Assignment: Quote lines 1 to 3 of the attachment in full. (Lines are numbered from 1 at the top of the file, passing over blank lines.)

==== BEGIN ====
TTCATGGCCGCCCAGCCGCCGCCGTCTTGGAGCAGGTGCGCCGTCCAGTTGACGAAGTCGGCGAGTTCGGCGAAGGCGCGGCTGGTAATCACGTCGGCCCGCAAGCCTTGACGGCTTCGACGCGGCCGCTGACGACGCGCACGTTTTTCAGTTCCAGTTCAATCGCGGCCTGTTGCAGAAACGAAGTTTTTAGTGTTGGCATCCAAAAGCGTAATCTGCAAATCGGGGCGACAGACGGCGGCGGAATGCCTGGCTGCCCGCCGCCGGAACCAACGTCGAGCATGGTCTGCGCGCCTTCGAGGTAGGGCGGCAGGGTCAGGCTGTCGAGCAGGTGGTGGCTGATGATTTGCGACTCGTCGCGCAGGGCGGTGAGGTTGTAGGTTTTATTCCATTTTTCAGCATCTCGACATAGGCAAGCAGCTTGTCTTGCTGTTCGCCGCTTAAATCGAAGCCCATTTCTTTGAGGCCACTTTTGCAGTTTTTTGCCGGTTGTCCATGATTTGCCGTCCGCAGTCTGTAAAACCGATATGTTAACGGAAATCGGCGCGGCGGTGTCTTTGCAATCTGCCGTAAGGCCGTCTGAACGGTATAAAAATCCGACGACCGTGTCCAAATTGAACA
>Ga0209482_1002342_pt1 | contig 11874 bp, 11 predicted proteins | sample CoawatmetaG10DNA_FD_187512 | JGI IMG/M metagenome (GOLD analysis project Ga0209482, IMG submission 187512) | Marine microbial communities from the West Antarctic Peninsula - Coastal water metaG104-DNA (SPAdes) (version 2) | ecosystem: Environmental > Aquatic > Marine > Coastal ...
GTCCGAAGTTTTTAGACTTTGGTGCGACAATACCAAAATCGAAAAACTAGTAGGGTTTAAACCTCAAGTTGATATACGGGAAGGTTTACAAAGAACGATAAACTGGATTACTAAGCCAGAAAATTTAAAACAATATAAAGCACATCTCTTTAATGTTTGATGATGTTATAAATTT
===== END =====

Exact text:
TTCATGGCCGCCCAGCCGCCGCCGTCTTGGAGCAGGTGCGCCGTCCAGTTGACGAAGTCGGCGAGTTCGGCGAAGGCGCGGCTGGTAATCACGTCGGCCCGCAAGCCTTGACGGCTTCGACGCGGCCGCTGACGACGCGCACGTTTTTCAGTTCCAGTTCAATCGCGGCCTGTTGCAGAAACGAAGTTTTTAGTGTTGGCATCCAAAAGCGTAATCTGCAAATCGGGGCGACAGACGGCGGCGGAATGCCTGGCTGCCCGCCGCCGGAACCAACGTCGAGCATGGTCTGCGCGCCTTCGAGGTAGGGCGGCAGGGTCAGGCTGTCGAGCAGGTGGTGGCTGATGATTTGCGACTCGTCGCGCAGGGCGGTGAGGTTGTAGGTTTTATTCCATTTTTCAGCATCTCGACATAGGCAAGCAGCTTGTCTTGCTGTTCGCCGCTTAAATCGAAGCCCATTTCTTTGAGGCCACTTTTGCAGTTTTTTGCCGGTTGTCCATGATTTGCCGTCCGCAGTCTGTAAAACCGATATGTTAACGGAAATCGGCGCGGCGGTGTCTTTGCAATCTGCCGTAAGGCCGTCTGAACGGTATAAAAATCCGACGACCGTGTCCAAATTGAACA
>Ga0209482_1002342_pt1 | contig 11874 bp, 11 predicted proteins | sample CoawatmetaG10DNA_FD_187512 | JGI IMG/M metagenome (GOLD analysis project Ga0209482, IMG submission 187512) | Marine microbial communities from the West Antarctic Peninsula - Coastal water metaG104-DNA (SPAdes) (version 2) | ecosystem: Environmental > Aquatic > Marine > Coastal ...
GTCCGAAGTTTTTAGACTTTGGTGCGACAATACCAAAATCGAAAAACTAGTAGGGTTTAAACCTCAAGTTGATATACGGGAAGGTTTACAAAGAACGATAAACTGGATTACTAAGCCAGAAAATTTAAAACAATATAAAGCACATCTCTTTAATGTTTGATGATGTTATAAATTT